Andrew J. Lohn

Photo of Andrew Lohn
Information Scientist; Professor, Pardee RAND Graduate School
Off Site Office

Education

Ph.D. in electrical engineering, University of California Santa Cruz; B.Eng. in engineering physics, McMaster University

Media Resources

This researcher is available for interviews.

To arrange an interview, contact the RAND Office of Media Relations at (310) 451-6913, or email media@rand.org.

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Overview

Andrew Lohn is an engineer at the RAND Corporation and a professor of public policy at the Pardee RAND Graduate School. He works primarily in areas of technology policy, often within a national or global security context. His approaches tend to be technically oriented involving proof-of-principle demonstrations, mathematical and computational modeling, or data-intensive methodologies. Prior to joinng RAND he built a nanotechnology lab at NASA, was a visiting researcher at Hewlett-Packard Labs, a post-doc at Sandia National Labs, and started two companies to commercialize his nanotechnologies for energy generation. He has received awards for research excellence from the American Physical Society, American Vacuum Society, and SPIE among others. His work has received wide coverage in both technical spheres such as MIT Technology Review, TechCrunch, and Gizmodo as well as policy arenas such as Foreign Policy, BBC, and Politico. In addition to his technical reports, he has written 50 peer reviewed articles and has had 5 patents awarded. He holds a Ph.D. in electrical engineering from the University of California, Santa Cruz and a bachelor's in engineering physics from McMaster University.

Selected Publications

Andrew J. Lohn, Jair Aguirre, Mark Ashby, Benjamin Boudreaux, Jonathan Fujiwara, Gavin Hartnett, Daniel Ish, John Speed Meyers, Caolionn O'Connell, Li Ang Zhang, Attacking Machine Learning in War (RR-4386-AF) (forthcoming)

Gavin S. Hartnett, Andrew J. Lohn, Alexander P. Sedlack, "Adversarial Examples for Cost-Sensitive Classifiers," Proceedings of the 33rd Conference on Neural Information Processing Systems - NeurIPS, 2019

Edward Geist, Andrew J. Lohn, Will Artificial Intelligence Increase the Risk of Nuclear War, (PE-296-RC), 2018

Andrew J. Lohn, The City-Scale Impacts of Drone Delivery, (RR-1718-RAND), 2017

Andrew J. Lohn, Patrick R. Mickel, Conrad D. James, Matthew J. Marinella, "Isothermal Switching and Detailed Filament Evolution in Memristive Systems," Advanced Materials, 26(26), 2014

Andrew J. Lohn, Elaine Coleman, Gary S. Tompa, Nobuhiko P. Kobayashi, "Assessment on Thermoelectric Power Factor in Silicon Nanowire Networks," Physica Status Solidi A, 209(1), 2012

Honors & Awards

  • Team Innovation Award, Project Air Force
  • National Graduate Student Award, American Vacuum Society
  • Excellence in Graduate Research Award, American Physical Society

Commentary

  • AI playing chess, Photo by Fotomek/Getty Images

    What Chess Can Teach Us About the Future of AI and War

    Will artificial intelligence (AI) change warfare? It's hard to say. AI itself is not new, but AI as a critical factor in competitions is relatively novel and, as a result, there's not much data to draw from. Perhaps the most interesting examples are in the world of chess.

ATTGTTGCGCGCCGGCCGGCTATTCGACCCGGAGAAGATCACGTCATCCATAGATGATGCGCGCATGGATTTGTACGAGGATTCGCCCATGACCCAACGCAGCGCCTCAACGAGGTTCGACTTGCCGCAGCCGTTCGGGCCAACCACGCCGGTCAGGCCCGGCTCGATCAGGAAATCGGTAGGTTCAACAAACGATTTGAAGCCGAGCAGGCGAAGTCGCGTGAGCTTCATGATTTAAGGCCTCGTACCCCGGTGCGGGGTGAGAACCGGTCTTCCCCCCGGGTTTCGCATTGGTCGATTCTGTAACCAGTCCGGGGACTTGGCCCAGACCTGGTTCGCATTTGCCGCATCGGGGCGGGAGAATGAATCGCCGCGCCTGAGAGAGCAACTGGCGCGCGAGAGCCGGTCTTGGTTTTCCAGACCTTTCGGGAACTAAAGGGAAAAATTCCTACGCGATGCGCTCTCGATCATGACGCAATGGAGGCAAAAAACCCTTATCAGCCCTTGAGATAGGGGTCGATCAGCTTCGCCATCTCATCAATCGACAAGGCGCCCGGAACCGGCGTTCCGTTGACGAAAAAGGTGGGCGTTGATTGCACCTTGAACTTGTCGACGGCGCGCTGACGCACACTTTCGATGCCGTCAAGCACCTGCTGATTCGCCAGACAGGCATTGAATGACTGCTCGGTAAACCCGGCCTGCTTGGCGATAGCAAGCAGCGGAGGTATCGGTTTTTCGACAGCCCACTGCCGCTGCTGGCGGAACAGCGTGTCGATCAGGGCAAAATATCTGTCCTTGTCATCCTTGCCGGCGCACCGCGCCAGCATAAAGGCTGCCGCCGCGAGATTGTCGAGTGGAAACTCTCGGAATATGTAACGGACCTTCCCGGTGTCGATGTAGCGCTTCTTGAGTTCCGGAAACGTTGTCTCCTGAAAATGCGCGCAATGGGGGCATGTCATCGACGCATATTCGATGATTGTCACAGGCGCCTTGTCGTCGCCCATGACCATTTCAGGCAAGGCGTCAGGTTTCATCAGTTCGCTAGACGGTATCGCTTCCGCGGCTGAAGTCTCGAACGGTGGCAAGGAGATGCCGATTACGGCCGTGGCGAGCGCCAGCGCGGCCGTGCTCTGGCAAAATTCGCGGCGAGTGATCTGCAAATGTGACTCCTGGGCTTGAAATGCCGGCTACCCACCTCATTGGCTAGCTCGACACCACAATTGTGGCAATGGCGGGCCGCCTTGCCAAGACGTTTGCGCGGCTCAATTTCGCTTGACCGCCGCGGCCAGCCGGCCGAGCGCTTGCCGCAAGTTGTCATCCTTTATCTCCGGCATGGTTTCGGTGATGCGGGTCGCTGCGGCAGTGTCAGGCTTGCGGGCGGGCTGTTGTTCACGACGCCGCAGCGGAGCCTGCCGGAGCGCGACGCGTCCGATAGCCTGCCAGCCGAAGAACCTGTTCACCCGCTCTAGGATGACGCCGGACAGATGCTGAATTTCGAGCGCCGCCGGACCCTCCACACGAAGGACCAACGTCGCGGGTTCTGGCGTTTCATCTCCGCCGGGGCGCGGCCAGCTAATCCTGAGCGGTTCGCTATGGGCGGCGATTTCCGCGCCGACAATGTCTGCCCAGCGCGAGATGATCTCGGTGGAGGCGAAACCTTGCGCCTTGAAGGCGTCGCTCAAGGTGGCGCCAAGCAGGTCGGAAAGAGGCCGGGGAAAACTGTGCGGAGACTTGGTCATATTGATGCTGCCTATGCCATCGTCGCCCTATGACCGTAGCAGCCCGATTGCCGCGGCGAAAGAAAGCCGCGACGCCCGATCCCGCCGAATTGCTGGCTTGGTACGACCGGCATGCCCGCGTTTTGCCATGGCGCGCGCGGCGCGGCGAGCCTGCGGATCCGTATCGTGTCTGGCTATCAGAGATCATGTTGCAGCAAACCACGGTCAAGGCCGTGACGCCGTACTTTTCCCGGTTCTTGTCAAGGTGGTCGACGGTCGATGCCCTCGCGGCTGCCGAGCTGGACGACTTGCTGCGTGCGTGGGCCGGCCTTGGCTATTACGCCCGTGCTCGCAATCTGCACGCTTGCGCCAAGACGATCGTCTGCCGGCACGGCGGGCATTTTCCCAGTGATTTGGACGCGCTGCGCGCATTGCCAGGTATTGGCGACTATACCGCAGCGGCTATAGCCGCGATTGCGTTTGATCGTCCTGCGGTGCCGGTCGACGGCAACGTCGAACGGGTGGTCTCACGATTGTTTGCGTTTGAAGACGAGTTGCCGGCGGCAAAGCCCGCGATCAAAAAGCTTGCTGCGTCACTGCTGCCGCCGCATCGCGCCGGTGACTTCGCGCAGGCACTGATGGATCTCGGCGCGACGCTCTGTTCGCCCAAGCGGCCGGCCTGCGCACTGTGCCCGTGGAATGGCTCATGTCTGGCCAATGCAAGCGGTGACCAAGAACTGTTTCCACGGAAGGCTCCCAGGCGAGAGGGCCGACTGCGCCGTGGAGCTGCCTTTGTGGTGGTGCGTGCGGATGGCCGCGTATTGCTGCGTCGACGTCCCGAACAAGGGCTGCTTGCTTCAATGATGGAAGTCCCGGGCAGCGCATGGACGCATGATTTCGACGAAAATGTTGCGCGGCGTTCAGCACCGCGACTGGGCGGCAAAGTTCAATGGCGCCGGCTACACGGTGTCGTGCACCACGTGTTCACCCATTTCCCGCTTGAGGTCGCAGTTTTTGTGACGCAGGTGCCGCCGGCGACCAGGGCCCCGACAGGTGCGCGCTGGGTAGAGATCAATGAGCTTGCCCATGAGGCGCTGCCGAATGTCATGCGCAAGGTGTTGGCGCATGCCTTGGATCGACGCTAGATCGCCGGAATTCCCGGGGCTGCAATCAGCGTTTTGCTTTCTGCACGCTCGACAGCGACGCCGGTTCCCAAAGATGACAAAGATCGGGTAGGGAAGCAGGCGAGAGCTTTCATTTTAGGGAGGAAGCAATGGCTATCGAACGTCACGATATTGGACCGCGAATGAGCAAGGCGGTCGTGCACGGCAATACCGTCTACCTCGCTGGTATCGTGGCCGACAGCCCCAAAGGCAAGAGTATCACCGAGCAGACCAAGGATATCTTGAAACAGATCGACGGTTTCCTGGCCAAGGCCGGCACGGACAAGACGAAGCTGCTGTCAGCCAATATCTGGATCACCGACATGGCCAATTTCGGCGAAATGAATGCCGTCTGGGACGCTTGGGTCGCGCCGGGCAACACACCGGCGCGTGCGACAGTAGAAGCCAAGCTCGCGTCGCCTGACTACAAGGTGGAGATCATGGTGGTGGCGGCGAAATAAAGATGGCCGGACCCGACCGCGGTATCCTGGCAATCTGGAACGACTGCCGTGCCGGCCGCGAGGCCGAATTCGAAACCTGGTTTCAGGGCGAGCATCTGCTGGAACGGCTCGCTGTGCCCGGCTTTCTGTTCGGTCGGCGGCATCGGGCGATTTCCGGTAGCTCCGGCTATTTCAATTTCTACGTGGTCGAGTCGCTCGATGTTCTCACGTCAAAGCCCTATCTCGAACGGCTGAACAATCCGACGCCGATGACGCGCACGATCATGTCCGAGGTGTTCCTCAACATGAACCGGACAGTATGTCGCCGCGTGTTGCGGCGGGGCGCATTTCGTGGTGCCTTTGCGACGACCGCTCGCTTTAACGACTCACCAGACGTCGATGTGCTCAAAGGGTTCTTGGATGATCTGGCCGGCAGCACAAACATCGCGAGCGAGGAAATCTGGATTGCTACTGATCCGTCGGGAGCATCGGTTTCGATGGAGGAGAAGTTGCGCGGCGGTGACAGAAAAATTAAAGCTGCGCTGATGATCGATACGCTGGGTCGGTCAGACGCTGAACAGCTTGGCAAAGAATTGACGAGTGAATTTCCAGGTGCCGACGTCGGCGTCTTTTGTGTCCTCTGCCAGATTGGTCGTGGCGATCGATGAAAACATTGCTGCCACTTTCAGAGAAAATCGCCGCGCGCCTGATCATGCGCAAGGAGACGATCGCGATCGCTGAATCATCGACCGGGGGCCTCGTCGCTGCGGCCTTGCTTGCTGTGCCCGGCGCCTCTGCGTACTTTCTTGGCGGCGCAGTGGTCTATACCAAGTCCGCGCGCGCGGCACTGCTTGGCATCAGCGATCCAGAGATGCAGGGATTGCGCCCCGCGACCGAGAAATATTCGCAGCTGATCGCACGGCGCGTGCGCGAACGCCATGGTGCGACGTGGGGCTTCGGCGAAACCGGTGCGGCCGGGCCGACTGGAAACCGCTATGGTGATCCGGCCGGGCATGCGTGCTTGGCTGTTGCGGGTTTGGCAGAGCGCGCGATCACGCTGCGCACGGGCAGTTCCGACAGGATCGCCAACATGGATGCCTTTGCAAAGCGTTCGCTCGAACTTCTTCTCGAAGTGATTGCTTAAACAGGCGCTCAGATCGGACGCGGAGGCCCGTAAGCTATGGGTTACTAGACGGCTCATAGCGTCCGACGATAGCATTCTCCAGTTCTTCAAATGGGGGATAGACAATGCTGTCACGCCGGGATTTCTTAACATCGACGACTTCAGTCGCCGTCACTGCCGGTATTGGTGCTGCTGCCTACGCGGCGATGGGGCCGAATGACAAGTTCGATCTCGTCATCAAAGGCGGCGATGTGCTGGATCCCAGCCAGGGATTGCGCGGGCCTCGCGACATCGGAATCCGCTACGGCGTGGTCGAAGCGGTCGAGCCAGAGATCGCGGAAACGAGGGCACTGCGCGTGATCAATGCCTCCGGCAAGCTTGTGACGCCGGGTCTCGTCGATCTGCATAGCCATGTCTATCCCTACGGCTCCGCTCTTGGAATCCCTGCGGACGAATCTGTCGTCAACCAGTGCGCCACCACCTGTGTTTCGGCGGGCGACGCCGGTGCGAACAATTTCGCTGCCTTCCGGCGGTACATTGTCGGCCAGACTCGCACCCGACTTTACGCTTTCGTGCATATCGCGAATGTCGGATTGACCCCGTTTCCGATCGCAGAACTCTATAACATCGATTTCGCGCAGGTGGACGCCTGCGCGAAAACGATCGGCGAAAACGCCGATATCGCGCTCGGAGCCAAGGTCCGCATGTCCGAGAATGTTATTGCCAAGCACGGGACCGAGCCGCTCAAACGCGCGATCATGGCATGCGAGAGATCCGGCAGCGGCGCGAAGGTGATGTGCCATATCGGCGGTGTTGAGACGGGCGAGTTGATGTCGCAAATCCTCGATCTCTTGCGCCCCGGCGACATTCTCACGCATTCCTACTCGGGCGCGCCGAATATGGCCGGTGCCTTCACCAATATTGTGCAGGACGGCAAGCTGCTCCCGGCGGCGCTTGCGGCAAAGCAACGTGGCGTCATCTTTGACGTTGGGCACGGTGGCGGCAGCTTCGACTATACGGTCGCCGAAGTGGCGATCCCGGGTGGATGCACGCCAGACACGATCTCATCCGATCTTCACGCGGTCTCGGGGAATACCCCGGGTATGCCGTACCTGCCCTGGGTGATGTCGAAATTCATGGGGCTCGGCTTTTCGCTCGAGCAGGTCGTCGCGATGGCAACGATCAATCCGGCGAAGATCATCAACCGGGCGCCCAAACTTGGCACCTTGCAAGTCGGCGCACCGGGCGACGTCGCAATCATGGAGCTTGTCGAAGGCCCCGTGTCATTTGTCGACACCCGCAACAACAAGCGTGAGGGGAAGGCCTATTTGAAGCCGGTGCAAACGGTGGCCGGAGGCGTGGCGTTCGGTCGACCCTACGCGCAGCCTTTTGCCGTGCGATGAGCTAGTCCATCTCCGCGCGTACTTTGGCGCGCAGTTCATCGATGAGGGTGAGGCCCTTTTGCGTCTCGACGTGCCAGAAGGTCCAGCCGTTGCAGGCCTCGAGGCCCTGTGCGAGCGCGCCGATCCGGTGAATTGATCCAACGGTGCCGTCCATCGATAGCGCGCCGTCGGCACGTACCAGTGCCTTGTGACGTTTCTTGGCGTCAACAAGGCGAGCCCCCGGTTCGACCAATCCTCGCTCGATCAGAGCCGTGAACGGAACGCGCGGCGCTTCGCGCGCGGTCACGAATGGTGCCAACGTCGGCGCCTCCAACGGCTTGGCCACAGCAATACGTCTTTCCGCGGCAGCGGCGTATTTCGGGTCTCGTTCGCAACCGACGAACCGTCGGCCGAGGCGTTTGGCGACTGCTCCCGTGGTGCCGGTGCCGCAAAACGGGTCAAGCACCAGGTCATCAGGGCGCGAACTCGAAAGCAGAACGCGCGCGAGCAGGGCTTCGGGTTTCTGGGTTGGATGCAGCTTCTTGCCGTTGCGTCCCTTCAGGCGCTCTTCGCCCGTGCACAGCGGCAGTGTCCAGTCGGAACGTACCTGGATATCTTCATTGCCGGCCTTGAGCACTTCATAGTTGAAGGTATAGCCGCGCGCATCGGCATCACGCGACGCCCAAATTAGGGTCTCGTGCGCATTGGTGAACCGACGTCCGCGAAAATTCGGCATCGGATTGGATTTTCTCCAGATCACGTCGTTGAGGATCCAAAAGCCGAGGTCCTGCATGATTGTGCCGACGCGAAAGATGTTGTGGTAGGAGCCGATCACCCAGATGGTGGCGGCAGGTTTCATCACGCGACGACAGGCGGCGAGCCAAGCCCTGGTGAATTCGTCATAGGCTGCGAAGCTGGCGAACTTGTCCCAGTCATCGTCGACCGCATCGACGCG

Jan 3, 2020 War on the Rocks

  • Bird scooters outside a restaurant in Santa Monica, California, July 23, 2018

    A Better Way to Think About Scooters

    Unleashed in Santa Monica, California, last September, Bird and its competitors are now in 30 American cities and counting. Cities are responding to the scooter takeover with new regulations and increased law enforcement. But if officials rely only on 20th-century tools to integrate these 21st-century scooters into their cities, they will miss a big opportunity.

    Aug 28, 2018 Los Angeles Times

  • Malware or virus inside microchip on electronic circuit

    What Do Meltdown, Spectre, and RyzenFall Mean for the Future of Cybersecurity?

    Unlike most previous cyber threats, a new wave of vulnerabilities attack a computer's hardware, rather than its software. What does this mean for cybersecurity as a whole?

    May 3, 2018 TechCrunch

  • A robot arm moves its index finger toward a nuclear button

    Will Artificial Intelligence Undermine Nuclear Stability?

    In the coming years, AI-enabled progress in tracking and targeting adversaries' nuclear weapons could undermine the foundations of nuclear stability. Will AI someday be able to guide strategy decisions about escalation or even launching nuclear weapons?

    May 1, 2018 Bulletin of the Atomic Scientists

  • The Defense Advanced Research Projects Agency's Legged Squad Support System can relieve troops of their 100-pound equipment load, take voice commands, and maneuver around obstacles, in addition to numerous other tasks in the field

    Should We Fear an AI Arms Race?

    Stephen Hawking, Elon Musk, Steve Wozniak, and others signed a letter calling for a ban on the application of artificial intelligence to advanced weapons systems. AI weapons are not without risks, but the benefits are substantial and the risks can be mitigated with more moderate regulation than a ban.

    Feb 8, 2016 Defense One

  • The humanoid robot AILA (artificial intelligence lightweight android) operates a switchboard during a demonstration at the CeBit computer fair in Hanover, Germany, March, 5, 2013

    How to Overcome the Risks of Artificial Intelligence

    The warnings and promises of artificial intelligence aren't new, but advances in technology make them more pressing.

    Oct 22, 2015 TIME

Publications